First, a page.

Research has shown that it is possible to teach people with medial knee osteoarthritis a gait pattern that reduces the KAM and this leads to positive results such as pain reduction and improved functioning (Hunt and Takacs 2014; Shull et al. 2013). However, treatment outcomes were only investigated for short-term effects and concern has been expressed relating the effect of changes in other variables and their effect on long-term joint function. Participants did report muscle soreness for the first 1 to 3 weeks of the training programs mentioned previously. Muscle soreness may arise from an increase in muscle activation as a result of the training program. It is intuitively understood that muscle forces will change as a result of altering the gait pattern. Muscles that span the knee will increase loading on the knee joint when they contract and if they are worked too much, may also cause fatigue.

At the VU Medical Center in Amsterdam, The Netherlands we are investigating this gait retraining intervention. Our first results have focused on muscle activation patterns as a result of the modified gait and have been published:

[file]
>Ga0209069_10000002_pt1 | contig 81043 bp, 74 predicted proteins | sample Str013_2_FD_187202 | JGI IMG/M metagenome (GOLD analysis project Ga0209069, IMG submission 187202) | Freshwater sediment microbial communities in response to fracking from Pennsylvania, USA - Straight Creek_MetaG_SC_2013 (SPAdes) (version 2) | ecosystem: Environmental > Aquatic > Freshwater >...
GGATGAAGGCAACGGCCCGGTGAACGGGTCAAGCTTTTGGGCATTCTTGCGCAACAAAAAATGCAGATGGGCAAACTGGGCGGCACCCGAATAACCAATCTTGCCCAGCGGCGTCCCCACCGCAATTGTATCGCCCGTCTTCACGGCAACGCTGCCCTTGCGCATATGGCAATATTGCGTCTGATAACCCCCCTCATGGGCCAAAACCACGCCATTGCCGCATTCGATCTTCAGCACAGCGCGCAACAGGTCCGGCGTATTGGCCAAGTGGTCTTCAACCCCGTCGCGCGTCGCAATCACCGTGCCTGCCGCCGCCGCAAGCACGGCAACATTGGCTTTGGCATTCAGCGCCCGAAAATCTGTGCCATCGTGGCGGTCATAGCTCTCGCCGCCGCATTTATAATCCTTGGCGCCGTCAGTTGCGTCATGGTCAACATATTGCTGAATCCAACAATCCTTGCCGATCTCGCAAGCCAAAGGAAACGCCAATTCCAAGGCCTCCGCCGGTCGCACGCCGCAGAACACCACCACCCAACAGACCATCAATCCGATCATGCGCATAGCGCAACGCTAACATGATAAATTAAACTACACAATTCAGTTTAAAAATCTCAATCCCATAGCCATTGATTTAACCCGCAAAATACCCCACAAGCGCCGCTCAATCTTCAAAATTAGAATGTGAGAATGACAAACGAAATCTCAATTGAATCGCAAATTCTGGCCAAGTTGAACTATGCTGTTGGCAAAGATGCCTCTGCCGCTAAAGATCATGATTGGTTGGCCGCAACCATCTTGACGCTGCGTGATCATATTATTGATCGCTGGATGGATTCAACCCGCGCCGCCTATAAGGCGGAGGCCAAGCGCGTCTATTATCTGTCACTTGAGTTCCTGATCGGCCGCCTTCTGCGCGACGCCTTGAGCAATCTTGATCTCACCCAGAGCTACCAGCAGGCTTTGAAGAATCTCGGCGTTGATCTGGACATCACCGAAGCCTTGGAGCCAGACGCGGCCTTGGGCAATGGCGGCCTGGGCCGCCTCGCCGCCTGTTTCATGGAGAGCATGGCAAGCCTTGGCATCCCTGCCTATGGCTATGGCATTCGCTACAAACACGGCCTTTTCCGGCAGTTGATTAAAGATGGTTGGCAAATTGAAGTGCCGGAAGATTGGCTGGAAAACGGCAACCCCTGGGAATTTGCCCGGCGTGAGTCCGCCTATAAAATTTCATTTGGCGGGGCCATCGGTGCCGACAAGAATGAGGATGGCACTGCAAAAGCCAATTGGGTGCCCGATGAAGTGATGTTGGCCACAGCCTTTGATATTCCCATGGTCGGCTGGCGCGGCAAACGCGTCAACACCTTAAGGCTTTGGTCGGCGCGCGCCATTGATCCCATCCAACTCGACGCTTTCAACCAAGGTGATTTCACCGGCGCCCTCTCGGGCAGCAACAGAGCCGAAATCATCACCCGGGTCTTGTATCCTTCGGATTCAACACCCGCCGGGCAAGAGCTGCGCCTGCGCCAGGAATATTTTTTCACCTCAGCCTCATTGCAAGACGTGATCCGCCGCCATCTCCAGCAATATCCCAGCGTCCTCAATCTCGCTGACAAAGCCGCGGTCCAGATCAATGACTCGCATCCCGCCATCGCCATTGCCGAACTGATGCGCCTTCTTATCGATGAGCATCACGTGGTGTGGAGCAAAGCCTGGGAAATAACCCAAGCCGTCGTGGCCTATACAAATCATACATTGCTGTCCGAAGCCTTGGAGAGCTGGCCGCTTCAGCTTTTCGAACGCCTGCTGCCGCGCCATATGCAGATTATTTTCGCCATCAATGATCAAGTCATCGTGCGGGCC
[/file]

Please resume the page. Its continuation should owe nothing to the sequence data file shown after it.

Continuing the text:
Booij MJ, Richards R, Harlaar J, Rutherford D, van den Noort J. Knee muscle activation patterns are altered in patients with moderate knee osteoarthritis during gait retraining designed to reduce the knee adduction moment. Podium presenter at the 25th European Society for Movement Analysis in Adults and Children; 2016 September 29; Seville, Spain.

Main points: Patients with medial knee osteoarthritis were able to apply a gait pattern that reduced their KAM by at least ten percent after a single training session. However, this modified gait led to an increase in activation of knee spanning muscles. These elevated activations have implications for increased knee joint loading and musculature fatigue, both of which would not be favorable to long-term application.